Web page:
Take the 2-minute tour ×
Stack Overflow is a question and answer site for professional and enthusiast programmers. It's 100% free, no registration required.

I wrote a small script to recreate the Chrome address bar, wherein my code checks an input for any domain extension(.com, .edu etc.) and sets a boolean flag to true if an extension is found. It then checks the flag and based on the result opens the website or sends it to google as a query. Additionally, if it is a website, it checks if the string contains http:// and www. and if not, adds it to the string before using Window.Open() to open the target.

What's wrong here?

function openSite(){
     var domain_extensions = [".aero", ".asia", "...All Other Extensions...", ".zr", ".zw"];

        var isSite = false;

        var userIn = document.getElementById('in_field').value; //Retrieves Textbox code

        for (var i=0; i < domain_extensions.length; i++)
            if (userIn.search(domain_extensions[i]) !==-1)
                isSite = true;
                        //Checks against the array of extensions

        if (isSite === true){
            if (userIn.search("http://") === -1 || userIn.search("https://") === -1)
                {if(userIn.search("www.") === -1)
                    userIn = "http://www." + userIn;
                    userIn = "http://" + userIn;                        

                window.open(userIn, '_blank');
                //if extension is found, open website
                        //if qualifier http:// or https:// and/or www. not found, append and open website               

                var str = encodeURI("http://www.google.com/search?q=" + userIn);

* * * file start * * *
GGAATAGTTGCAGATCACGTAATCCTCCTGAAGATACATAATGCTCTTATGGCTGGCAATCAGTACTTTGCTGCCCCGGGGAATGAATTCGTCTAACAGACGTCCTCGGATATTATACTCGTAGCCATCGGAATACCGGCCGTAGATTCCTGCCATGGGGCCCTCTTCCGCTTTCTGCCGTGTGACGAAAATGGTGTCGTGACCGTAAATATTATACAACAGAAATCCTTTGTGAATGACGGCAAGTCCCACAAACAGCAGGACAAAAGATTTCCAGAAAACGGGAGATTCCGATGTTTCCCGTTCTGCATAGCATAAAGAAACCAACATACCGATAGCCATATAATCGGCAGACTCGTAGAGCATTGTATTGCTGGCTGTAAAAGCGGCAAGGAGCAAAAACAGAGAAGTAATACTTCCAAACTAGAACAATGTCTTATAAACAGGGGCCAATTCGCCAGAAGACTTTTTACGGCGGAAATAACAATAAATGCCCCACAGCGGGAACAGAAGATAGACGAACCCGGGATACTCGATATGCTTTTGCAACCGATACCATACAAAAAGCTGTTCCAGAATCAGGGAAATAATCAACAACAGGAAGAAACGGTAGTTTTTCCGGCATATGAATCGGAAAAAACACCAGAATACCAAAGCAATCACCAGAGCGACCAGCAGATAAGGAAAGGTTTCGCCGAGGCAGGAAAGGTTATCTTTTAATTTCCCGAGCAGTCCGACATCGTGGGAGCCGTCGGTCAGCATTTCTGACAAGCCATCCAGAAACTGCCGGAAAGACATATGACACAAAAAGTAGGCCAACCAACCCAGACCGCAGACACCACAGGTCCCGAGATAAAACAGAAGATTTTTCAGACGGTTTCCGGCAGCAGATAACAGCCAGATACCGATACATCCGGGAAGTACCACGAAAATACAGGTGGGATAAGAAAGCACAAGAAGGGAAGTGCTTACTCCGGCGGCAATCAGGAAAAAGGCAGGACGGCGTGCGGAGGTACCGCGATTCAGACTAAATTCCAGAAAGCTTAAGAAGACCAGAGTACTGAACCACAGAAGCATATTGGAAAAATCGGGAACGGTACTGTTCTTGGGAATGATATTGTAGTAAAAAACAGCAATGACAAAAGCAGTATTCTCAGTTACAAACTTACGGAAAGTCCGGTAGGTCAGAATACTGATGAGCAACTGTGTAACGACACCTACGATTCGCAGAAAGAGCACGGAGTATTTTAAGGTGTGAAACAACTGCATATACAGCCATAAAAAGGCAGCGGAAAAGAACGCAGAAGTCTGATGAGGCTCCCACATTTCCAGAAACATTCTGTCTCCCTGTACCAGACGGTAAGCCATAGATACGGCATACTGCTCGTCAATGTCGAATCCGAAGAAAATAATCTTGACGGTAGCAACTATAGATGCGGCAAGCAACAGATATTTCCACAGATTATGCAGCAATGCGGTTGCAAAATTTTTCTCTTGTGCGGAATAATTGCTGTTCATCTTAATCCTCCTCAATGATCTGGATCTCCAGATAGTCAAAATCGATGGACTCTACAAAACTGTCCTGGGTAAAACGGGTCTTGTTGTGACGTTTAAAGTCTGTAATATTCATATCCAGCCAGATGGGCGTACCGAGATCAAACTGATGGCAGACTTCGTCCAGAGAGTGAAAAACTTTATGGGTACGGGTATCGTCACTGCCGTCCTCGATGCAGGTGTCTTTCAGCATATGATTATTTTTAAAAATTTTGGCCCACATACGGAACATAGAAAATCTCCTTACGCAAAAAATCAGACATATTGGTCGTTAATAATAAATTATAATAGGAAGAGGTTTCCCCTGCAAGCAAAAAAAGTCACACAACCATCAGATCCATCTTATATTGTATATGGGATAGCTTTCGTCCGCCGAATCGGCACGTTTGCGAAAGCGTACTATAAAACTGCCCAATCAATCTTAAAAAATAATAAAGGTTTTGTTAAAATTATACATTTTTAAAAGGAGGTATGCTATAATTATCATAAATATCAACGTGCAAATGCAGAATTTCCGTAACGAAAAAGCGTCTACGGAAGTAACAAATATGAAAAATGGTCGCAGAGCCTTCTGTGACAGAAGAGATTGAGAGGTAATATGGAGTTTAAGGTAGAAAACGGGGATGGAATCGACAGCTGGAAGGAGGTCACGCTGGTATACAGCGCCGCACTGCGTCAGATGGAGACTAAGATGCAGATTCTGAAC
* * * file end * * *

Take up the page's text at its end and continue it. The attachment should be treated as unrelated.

window.open(str, '_blank');

            } //Searches query for common extensions; if not found search google
share|improve this question
What's not happening? And why is JavaScript's "truthiness" relevant? –  contactmatt Jul 18 '13 at 19:48
Why are you using http:backslashbackslash and not http://? Also, you may want to use break; in your for loop, although I don't think that would fix anything –  Ian Jul 18 '13 at 19:49
If you add a break, be sure to also add curly braces... –  daughtkom Jul 18 '13 at 19:51
@Ian Oh damn! That fixed a bit of my issue. Now websites work. –  Vaibhav Gupta Jul 18 '13 at 20:01
@contactmatt Even when I type a non-site in, the truth block still executes. –  Vaibhav Gupta Jul 18 '13 at 20:02

1 Answer 1

up vote 1 down vote accepted

This is a problem, I believe, with your usage of the search function. This function takes a regular expression as its argument. The . character is special in regex, and matches any character.

For example:

var test = "blasdfahsadfcomasdfasd";
console.log(test.search(".com")); // prints 11

Prepend the . with a backslash in order to override this behavior:

var test = "blasdfahsadfcomasdfasd";
console.log(test.search("\\.com")); // prints -1

Additionally, if you want to check only at the end of a string, add a $ symbol at the end of the strings like so:

var test = "blasdfahsadf.comasdfasd";
console.log(test.search("\\.com$")); // prints -1; prints 12 w/o the $
share|improve this answer
It worked perfectly. Thank you! –  Vaibhav Gupta Jul 18 '13 at 20:17

Your Answer


By posting your answer, you agree to the privacy policy and terms of service.

Not the answer you're looking for? Browse other questions tagged or ask your own question.